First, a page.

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Fallbrook prepares for 24th annual Avocado Festival

Fallbrook will once again host tens of thousands of people this Sunday, April 18, when visitors converge on its annual signature event, the Avocado Festival, sponsored by the Fallbrook Chamber of Commerce.

“It looks like this year’s festival is going to be a wonderful one,” says Gary Shimer, who is serving his first year as chairman of the festival. A member of the Chamber for well over a decade, Shimer says a large group of dedicated volunteers is what leads to a successful festival year after year.

“There are some wonderful people working on this and I am happy to be involved with it,” says Shimer.

The event, which usually draws close to 75,000 attendees if weather is good, will run from 9 a.m. to 5 p.m. with the primary venue extending down Main Avenue from East Mission on the north to approximately Beech Street on the south. The main festival area will be comprised of approximately 300 vendor booths offering produce, crafts, clothing, jewelry, artwork, food and beverage, refreshment (beer) gardens with live music, and educational materials and resources offered by local businesses, service organizations and agencies.

A special section called ‘Avocado Avenue’ will feature all kinds of products made with or depicting the popular green fruit. Food booths will be split into two locations – half at the north end of the festival and half at the south end, which places them in close proximity to the refreshment gardens.

Live bands will be performing in each of the two refreshment gardens from 11 a.m. to 5 p.m. At the corner of Main and Beech, Blue Zone, a classic rock and roll and blues band will be entertaining and at Main and Ivy, Salt Creek, a country rock ensemble will play.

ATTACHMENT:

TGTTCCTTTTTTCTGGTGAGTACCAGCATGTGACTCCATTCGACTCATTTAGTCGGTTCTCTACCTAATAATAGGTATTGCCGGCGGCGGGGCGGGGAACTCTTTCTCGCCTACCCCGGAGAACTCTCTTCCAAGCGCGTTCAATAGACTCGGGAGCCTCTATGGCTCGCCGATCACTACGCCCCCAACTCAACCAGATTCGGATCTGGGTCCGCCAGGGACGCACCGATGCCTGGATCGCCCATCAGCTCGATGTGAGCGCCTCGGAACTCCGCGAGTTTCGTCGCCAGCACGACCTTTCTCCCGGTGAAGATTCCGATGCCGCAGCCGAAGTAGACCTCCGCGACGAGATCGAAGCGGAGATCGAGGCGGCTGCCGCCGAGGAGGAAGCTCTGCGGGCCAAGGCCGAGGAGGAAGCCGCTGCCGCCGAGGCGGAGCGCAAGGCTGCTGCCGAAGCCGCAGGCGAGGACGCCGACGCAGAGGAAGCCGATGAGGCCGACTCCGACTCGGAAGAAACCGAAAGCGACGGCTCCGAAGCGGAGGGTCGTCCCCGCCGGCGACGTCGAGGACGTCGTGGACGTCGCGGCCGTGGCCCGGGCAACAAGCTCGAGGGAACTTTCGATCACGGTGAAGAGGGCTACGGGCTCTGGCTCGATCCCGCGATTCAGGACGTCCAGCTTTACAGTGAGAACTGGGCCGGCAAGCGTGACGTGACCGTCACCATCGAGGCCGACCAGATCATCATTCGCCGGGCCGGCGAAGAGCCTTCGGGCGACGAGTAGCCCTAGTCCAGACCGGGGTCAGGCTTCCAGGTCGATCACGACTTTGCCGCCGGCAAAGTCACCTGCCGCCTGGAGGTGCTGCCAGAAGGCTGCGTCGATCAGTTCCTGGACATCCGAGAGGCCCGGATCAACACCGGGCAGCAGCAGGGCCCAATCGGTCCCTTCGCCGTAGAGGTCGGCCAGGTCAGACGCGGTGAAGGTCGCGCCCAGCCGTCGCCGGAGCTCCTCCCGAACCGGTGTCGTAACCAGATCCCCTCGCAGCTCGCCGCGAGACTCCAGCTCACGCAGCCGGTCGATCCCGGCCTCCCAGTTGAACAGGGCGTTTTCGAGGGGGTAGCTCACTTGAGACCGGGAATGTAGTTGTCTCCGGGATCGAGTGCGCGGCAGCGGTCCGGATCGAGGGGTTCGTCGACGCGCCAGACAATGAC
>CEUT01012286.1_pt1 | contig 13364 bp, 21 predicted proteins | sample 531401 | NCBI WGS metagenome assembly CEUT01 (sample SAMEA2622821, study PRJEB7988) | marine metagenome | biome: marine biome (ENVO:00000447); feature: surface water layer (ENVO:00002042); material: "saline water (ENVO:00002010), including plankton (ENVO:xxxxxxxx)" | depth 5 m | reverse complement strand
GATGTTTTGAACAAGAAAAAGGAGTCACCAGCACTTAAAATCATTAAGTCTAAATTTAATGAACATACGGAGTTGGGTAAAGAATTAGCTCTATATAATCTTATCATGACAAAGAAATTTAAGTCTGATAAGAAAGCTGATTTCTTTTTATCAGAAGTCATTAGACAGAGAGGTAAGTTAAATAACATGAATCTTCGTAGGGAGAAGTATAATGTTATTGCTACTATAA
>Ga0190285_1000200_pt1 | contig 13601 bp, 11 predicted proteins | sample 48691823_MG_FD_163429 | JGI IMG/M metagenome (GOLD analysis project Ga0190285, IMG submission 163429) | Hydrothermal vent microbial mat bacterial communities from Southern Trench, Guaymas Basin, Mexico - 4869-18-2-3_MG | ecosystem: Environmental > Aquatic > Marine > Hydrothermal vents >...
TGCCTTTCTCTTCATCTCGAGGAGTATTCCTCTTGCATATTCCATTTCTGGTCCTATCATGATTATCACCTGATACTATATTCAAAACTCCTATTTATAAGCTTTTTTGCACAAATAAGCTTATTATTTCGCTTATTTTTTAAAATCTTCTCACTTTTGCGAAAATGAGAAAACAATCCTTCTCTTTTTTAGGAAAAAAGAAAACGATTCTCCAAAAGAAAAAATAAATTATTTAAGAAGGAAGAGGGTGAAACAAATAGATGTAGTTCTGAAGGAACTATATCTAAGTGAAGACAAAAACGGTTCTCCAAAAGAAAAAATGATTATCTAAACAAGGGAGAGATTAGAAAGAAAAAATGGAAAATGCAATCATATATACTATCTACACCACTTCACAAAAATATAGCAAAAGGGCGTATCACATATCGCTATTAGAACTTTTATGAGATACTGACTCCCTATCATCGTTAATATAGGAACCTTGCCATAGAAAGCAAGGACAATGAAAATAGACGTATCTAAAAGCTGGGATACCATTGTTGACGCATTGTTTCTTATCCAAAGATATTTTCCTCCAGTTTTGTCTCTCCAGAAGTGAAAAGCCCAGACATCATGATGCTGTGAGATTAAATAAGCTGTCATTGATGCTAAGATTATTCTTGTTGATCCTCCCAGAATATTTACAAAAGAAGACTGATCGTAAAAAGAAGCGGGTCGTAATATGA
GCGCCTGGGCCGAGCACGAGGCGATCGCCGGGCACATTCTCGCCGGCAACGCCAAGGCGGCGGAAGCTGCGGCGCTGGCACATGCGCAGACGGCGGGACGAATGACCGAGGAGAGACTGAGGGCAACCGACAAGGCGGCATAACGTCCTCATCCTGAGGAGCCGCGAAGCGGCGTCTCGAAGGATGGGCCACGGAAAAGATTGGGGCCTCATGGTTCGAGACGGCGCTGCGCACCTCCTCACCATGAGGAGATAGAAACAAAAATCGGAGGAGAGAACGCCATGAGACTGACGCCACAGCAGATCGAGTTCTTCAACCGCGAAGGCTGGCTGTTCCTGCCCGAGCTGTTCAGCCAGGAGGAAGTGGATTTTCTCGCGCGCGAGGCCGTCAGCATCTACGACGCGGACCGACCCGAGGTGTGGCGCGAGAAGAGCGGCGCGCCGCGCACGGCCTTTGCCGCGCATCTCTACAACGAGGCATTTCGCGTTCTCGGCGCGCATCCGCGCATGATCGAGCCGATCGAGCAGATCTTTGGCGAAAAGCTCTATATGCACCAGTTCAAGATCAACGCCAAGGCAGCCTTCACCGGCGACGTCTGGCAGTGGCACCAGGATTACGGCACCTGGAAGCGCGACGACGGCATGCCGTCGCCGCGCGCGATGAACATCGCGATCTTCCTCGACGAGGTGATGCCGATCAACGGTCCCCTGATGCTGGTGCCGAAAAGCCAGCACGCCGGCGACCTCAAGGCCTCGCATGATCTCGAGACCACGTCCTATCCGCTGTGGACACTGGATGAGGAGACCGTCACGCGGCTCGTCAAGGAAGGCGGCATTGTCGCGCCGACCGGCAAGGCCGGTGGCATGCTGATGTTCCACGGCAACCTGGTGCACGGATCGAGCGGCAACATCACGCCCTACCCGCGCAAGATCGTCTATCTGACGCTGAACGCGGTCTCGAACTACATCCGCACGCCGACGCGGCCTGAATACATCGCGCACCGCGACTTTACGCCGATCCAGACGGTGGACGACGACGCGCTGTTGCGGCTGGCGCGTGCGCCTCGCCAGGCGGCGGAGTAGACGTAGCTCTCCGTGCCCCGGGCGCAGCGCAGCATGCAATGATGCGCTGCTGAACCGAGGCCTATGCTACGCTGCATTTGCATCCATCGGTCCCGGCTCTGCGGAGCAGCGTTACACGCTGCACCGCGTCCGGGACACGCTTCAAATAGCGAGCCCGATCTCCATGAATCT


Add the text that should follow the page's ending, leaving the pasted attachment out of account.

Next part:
Fallbrook’s Connections Networking group will once again sponsor a beer and wine tasting event in the Village Square (corner of Main and Alvarado) during the festival. Wineries currently lined up for the tasting event are Wilson Creek, Windy Ridge, Cougar, PRP Wine Distributors & Mad House Wife. Breweries include Stone and Palm, each sharing a couple of different brews.

While the economy has been sluggish, Shimer says vendor participation is still very strong. “We will be just as full as last year, give or take a handful or so,” says Shimer. “The economy is affecting everything, but this is how these vendors make their living. I also feel it provides for an escape for people. They come to have a good time at a good venue and escape some of the tough times that are out there.” The annual economic impact of the festival has been gauged in each of the past few years to be about $1.5 million.